Making the switch to the gig economy comes with a range of tempting benefits. Instead of heading into an office at a specific time each day for a certain amount of hours, you get the freedom to work where, when, and how often you want. Rather than reporting to a manager, you get to be your own boss and have the final say in the kind of work you take on. As an alternative to doing one type of job or working on one field, you can dabble in many different niches to keep things interesting.
That being said, freelancing isn’t all sunshine and rainbows. To make this career move, you need to prepare, have discipline, and stay organized to ensure your success. After all, being in charge means you’re the one responsible for your own income!
If you’re thinking about making the switch to working freelance full-time, consider the following four questions first so you can make sure you’re starting on a solid foundation. Once you have these answers in mind and with a little help from a salary calculator, you’ll be on the path to becoming a professional freelancer.
How Many Clients Do You Have?
It’s much easier to make the switch to freelancing full-time if you have a steady source of money coming in that you can survive off of as you look for more clients. If you are currently working a full-time job and are freelancing on the side, take a look at how many clients you have and what kind of income they’re providing you. If you haven’t started working as a freelancer, see if you have some potential clients in the pipeline you can count on so you don’t have to run through all your savings from the get-go.
There’s no magic number to how many clients you should have as a freelancer. You could have just three clients who pay you a significant chunk of change significantly (also called “anchor” clients), or you could have 10 “smaller” clients whose payments end up equaling the same amount. The important thing is that you want to start off on the right foot by having some clients, or at least one, before you leave behind your secure source of income.
Are You Able to Bring in More Clients?
While the flexibility of freelancing is a big part of what makes it fun, it also means there can often be uncertainty about how much money you’ll be bringing in each month. To freelance full-time successfully, you need to be able to regularly acquire work so you don’t get stuck in a dry spell without any cash.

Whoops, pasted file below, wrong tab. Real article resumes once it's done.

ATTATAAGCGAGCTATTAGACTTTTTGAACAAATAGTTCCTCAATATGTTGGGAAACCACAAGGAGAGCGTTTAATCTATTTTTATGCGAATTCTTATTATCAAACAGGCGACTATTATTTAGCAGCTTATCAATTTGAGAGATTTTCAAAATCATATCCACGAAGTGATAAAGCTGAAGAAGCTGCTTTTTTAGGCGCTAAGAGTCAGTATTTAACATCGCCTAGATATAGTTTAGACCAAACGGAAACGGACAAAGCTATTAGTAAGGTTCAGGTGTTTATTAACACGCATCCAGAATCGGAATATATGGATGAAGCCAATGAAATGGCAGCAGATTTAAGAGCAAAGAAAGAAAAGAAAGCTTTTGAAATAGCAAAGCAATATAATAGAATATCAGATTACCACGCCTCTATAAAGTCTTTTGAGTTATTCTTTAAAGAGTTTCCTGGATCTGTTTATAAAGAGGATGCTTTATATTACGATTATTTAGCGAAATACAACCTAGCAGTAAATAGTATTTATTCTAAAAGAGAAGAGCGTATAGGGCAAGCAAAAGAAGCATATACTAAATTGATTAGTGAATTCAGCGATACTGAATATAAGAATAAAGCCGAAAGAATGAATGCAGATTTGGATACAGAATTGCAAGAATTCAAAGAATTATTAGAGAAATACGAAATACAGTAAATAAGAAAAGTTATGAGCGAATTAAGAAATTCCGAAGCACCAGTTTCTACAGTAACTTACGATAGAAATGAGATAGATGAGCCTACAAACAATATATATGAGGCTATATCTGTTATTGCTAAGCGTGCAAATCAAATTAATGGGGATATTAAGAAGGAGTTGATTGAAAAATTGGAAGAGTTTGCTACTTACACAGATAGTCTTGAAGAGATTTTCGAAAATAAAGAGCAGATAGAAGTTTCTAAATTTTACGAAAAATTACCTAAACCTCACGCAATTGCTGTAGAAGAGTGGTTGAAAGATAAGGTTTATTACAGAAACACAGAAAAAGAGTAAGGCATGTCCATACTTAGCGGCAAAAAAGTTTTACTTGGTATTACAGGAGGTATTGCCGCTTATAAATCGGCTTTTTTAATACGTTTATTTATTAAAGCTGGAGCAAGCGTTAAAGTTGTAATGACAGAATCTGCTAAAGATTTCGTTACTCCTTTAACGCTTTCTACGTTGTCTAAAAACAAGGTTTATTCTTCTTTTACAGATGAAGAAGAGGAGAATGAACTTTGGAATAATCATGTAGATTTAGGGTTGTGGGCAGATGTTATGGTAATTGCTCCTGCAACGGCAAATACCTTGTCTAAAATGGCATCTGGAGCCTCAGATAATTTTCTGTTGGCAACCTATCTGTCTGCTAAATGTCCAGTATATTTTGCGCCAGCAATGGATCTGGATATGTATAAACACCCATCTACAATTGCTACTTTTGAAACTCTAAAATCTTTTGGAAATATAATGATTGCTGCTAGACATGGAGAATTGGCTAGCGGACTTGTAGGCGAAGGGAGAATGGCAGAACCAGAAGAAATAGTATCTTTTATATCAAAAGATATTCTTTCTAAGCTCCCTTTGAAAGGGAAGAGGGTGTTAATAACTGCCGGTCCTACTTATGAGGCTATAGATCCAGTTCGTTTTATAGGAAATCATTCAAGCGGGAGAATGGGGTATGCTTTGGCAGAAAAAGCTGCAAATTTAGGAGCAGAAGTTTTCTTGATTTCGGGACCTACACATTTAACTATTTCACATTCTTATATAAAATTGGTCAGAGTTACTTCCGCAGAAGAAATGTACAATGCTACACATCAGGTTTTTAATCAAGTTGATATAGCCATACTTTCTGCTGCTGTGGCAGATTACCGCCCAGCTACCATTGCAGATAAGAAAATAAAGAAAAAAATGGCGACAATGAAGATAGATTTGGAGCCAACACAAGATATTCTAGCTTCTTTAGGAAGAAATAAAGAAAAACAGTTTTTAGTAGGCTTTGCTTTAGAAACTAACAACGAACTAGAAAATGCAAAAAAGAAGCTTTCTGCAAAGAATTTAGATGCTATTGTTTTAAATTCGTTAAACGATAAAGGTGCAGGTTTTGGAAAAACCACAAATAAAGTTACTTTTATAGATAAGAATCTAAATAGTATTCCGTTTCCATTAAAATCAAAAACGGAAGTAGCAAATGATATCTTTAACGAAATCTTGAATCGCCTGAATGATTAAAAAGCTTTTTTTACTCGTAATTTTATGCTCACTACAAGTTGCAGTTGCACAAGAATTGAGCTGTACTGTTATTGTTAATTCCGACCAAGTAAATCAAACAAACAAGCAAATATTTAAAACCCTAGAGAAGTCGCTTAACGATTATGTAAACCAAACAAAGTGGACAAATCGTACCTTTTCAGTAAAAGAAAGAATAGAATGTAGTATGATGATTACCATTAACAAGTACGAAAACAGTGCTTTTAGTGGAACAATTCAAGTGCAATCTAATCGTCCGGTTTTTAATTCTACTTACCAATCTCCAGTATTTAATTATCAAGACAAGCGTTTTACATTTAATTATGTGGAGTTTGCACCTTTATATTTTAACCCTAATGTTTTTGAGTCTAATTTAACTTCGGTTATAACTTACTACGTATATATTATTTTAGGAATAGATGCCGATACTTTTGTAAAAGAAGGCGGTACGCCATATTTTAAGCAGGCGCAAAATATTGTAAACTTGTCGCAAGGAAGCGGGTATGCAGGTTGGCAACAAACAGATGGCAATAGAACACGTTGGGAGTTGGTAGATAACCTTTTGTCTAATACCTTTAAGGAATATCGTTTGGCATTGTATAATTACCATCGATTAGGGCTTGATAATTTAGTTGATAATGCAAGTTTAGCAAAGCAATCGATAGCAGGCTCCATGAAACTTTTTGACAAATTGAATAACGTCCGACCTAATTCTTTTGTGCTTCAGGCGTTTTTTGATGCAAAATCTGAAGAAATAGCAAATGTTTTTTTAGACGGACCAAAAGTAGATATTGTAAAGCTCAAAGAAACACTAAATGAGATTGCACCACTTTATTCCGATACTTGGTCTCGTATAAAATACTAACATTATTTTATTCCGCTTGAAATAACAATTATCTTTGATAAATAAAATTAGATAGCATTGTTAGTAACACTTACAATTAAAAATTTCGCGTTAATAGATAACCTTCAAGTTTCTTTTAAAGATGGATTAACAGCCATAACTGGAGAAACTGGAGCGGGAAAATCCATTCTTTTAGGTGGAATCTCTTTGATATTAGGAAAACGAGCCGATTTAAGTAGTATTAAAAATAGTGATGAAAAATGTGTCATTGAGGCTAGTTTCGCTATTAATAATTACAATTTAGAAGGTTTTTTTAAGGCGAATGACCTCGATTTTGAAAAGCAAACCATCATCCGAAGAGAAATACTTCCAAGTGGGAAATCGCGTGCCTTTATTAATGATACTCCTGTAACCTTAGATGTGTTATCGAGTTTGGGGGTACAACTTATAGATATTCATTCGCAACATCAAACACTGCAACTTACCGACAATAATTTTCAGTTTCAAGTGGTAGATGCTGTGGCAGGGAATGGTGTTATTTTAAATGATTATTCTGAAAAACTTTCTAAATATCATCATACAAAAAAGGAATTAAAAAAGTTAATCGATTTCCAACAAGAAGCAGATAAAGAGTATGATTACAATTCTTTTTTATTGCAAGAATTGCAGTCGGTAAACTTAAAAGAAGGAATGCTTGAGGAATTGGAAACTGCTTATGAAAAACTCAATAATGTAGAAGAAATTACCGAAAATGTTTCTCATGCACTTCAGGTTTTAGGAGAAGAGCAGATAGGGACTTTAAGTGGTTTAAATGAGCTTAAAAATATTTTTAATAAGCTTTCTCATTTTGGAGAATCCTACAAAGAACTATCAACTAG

As a freelancer, you can’t be afraid to use your network to find projects and build professional connections. For example, you could contact old places of employment to see if they have freelance opportunities, join professional groups on Facebook to learn about new gigs, and do some advertising to promote your business. Remember that part of the job is finding working.
What is Your Desired Yearly Salary?
As a freelancer, you’ll get to set your own rates, which means you shouldn’t forget to factor in how much you want to make each year while negotiating with new clients. While these rates should be in line with industry standards for your services and your experience, they should also be enough to live off of if you want to take the plunge to full-time freelancing.
When you’re figuring out how much to charge as a freelancer, start by deciding how much you want to earn in a year. Then, use that yearly salary to figure out how much you should be making in an hour, depending on how many hours per week you want to work. If you’re slightly stumped at how to convert your salary, GIGA Calculator’s free online salary converter can easily tackle these calculations for you! Once you know your target hourly rate, you can make more educated rate bids when taking on new freelance work.
Though, keep in mind, freelancing often requires you to work your way up, so you may not be getting the best pay at first.
What is the Cost of Living Where You Live?
You may be living comfortably with your current salary, but you need to take a hard look at your cost of living against your projected freelance salary to ensure you don’t get caught without enough money to pay the bills. Add up the cost of your rent or mortgage, utilities, phone, food, insurance, transportation, and other expenses to make sure you’ll still be able to maintain your standard of living.
If your cost of living is too high for what you’re expecting to make as a new, full-time freelancer, you can either find areas to cut costs, re-assess whether you can charge a higher rate or take on more clients, or consider moving to a new place more suitable for your new lifestyle. There are many freelancers or remote workers who have become “digital nomads” and live in countries that have cheaper costs of living than their home country.
If you’re interested in becoming a full-time freelancer, start smart by building up a client base, having a reasonable yearly salary in mind, and making a budget so you know you’ll be able to cover your living costs. When it comes time to take on new work, use a salary converter to help set your rates so you know you’ll hit your financial goals and find success while freelancing.
Cindy is a freelance writer and editor with previous experience in marketing as well as book publishing. Along with her content writing for a diverse portfolio of clients, Cindy’s work has been featured in Time Out, CultureMap, Livability, and more.